Wednesday, December 18, 2002

Looking for a little brain research?

Here's a cool site at which to while away some time: the listing of hot topics on the site. Billed as a way to "stay informed with the latest research in neuropsychology and education," the page offers alphabetically sorted items on everything from Attention Deficit Disorder to Violence. A few that caught my eye (in quotes, with my comments after):

"A new study out on medicating ADHD, shows that the best results were obtained when using Ritalin (MPH) mixed with caffeine. The study showed that impulsivity and agression as well as planning skills were most effected by the combination of these two drugs. (When used separately, Ritalin is more effective than caffeine and amphetimines work about as well as Ritalin.) Leon, M. 2000. Journal of Attention Disorders, vol 4(1), 27-47." ... Does Starbucks know about this? Look for ADHD Blend, coming soon.

"Using fMRI techniques, Yale University has found an interesting brain abnormality in persons with autism and autism spectrum disorder. In most brains (yours and mine) we use one area to discriminate or identify objects and a different area to identify faces. In the brains of persons with autism, they use only the first region (inferior Temporal gyri) to identify both objects and faces. Schultz, (2000). Archives of General Psychiatry, vol 57(4), 331-340." ... Makes me think about Temple Grandin's book Thinking in Pictures and the entirely different way people with autism seem to experience the world and language.

"Homework or no homework? That's a difficult question. According to research, student achievement has little relationship to whether or not the class has assigned homework. In elementary grades, teacher assigned homework actually correlated to students' poor attitude toward school. Achievement DOES relate positively to how much time the parents spend assisting with homework - which should come as no surprise to anyone. Cooper, 2001. Journal of Experimental Education. vol 69(2) 181-199 and Journal of Educational Psychology (1998), vol 90(1),70-83." ... Now, I actually like homework, because it helps me keep track of what my kids are doing, and gives me a firsthand chance to evaluate what they can or cannot do. Where I have trouble, though, is that fine line between "assisting with homework" and "doing their homework for them." I seem to cross it often (though not as often as they'd like).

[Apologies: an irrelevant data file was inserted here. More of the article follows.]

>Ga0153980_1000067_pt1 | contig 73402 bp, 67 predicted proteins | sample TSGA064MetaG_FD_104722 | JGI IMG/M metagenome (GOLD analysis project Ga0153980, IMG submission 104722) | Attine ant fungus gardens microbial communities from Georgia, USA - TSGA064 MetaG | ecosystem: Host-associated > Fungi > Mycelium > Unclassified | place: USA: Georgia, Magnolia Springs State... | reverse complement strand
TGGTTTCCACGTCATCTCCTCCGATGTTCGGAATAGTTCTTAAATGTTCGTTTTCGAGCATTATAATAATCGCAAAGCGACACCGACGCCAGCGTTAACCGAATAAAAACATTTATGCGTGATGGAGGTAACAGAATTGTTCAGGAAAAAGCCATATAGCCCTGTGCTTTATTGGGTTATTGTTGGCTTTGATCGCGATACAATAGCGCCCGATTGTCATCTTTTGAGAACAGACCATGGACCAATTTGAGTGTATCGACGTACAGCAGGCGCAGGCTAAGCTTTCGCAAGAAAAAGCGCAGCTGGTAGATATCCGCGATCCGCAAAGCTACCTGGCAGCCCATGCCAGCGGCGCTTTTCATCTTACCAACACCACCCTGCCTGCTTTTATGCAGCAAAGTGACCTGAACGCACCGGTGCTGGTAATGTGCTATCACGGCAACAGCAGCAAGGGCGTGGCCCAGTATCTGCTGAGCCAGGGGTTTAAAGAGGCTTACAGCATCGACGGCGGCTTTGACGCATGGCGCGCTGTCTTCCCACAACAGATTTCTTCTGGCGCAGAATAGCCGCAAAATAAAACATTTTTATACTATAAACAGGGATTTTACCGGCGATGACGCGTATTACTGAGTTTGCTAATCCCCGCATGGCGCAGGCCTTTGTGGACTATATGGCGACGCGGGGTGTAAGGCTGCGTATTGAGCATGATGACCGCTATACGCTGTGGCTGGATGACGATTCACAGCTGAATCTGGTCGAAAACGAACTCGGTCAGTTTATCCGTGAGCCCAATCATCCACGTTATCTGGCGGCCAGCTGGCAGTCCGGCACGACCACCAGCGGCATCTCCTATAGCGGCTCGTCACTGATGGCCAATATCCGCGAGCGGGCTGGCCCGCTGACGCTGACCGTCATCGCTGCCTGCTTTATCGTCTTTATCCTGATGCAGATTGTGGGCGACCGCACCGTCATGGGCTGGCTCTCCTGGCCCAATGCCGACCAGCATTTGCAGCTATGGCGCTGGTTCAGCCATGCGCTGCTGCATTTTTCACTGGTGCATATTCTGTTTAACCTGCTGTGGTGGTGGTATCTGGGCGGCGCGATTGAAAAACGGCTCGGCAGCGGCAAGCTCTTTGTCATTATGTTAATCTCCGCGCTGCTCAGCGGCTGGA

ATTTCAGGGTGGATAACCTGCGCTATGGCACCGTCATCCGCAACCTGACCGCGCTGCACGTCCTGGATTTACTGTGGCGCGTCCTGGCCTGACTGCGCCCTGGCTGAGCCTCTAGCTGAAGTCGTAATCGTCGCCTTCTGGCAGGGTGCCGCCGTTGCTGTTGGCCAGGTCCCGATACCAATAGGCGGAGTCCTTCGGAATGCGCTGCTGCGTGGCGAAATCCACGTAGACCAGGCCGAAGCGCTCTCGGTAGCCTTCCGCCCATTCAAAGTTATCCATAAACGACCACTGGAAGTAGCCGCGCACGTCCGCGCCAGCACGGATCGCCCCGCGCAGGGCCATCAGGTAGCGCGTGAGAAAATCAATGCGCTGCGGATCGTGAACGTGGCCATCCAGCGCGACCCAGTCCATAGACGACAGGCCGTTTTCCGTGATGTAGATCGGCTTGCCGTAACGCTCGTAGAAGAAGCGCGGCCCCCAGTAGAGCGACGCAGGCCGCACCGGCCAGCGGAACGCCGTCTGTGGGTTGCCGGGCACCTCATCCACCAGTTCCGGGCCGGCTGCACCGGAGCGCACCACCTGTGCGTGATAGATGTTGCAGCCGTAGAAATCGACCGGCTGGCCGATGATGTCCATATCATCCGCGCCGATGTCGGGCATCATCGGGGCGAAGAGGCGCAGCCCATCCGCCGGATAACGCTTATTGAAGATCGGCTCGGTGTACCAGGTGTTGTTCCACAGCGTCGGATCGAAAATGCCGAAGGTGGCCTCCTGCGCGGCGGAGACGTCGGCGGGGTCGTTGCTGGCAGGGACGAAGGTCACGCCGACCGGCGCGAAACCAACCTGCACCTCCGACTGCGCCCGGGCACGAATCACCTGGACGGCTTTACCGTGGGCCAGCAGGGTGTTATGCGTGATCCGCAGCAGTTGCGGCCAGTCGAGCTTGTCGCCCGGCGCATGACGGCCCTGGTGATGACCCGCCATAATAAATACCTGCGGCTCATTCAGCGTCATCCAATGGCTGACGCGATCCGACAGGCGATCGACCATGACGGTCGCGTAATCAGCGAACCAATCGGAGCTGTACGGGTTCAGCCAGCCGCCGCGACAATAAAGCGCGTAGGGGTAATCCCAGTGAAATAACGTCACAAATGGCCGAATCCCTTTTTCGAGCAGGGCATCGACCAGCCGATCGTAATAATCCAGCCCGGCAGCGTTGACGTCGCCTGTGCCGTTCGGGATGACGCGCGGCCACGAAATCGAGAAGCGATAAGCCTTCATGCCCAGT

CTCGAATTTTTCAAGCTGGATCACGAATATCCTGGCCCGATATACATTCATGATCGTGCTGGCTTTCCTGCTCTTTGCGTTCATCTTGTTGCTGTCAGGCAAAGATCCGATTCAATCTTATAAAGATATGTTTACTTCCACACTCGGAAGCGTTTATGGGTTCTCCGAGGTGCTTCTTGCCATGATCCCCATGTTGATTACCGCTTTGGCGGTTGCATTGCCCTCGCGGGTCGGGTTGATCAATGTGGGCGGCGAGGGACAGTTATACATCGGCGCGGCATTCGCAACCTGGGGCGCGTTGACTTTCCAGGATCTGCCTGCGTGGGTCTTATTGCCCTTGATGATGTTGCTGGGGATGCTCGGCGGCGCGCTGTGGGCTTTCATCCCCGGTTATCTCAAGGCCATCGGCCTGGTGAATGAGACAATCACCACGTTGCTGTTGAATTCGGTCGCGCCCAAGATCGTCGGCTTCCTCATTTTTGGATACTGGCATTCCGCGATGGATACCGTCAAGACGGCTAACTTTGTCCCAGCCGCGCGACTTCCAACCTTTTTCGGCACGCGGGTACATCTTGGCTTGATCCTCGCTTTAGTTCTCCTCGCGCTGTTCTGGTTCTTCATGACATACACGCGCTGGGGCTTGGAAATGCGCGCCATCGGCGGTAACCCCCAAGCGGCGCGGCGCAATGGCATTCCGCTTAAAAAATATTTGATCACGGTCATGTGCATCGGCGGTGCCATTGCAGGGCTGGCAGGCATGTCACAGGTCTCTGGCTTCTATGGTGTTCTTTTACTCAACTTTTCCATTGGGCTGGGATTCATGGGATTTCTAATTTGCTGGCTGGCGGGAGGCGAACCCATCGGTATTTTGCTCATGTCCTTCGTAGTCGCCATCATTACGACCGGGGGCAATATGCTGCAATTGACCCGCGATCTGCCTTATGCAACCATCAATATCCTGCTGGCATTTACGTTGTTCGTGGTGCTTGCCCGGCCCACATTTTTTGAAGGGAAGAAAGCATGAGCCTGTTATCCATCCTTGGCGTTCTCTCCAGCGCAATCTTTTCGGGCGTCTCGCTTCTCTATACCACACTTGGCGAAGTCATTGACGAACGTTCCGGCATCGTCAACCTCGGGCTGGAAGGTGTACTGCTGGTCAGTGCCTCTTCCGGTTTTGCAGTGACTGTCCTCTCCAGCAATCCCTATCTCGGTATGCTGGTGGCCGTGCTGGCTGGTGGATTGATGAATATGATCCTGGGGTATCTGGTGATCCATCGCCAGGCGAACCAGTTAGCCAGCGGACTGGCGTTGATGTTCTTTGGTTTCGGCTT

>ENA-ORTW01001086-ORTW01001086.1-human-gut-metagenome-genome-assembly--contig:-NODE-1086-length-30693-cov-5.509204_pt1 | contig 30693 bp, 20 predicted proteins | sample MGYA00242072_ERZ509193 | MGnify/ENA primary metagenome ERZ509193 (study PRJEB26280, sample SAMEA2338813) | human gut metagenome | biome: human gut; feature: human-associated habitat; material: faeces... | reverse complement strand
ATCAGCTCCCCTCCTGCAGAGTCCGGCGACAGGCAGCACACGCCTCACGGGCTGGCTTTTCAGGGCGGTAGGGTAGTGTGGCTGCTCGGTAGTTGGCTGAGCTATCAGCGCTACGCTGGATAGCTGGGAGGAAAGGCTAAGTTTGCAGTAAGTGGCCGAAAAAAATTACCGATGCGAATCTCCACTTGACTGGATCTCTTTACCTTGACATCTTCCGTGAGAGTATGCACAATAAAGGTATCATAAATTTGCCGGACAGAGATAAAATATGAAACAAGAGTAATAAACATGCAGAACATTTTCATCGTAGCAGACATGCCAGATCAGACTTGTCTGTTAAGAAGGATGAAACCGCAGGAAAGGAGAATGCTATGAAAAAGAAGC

"According to a study out of New York's Columbia University, praise students more for their effort than for their intelligence. The study showed that in 5th graders, praising intelligence actually caused them to work less, experience less enjoyment and less persistance in tasks. Praising effort had just the opposite effect. Mueller & Dweck (1998). Journal of Personality & Social Psychology. Vol 75(1) 33-52."

"Indiana University completed a study of students with Learning Disabilities(LD) Half the LD students were included in the regular classroom for reading and math. Half the LD students received reading and math instruction in a resource classroom. The LD students in the regular classroom made significantly more progress in reading and comparable progress in math when compared to the students in resource classes." ... This item and the one above are EXACTLY along the lines of what I've been trying to convince my daughter's child study team of for years. Maybe I'm just ahead of my time? Gotta order up some of these studies in time for next year's IEP meeting. And you can bet I'll be trolling this site for more validation.

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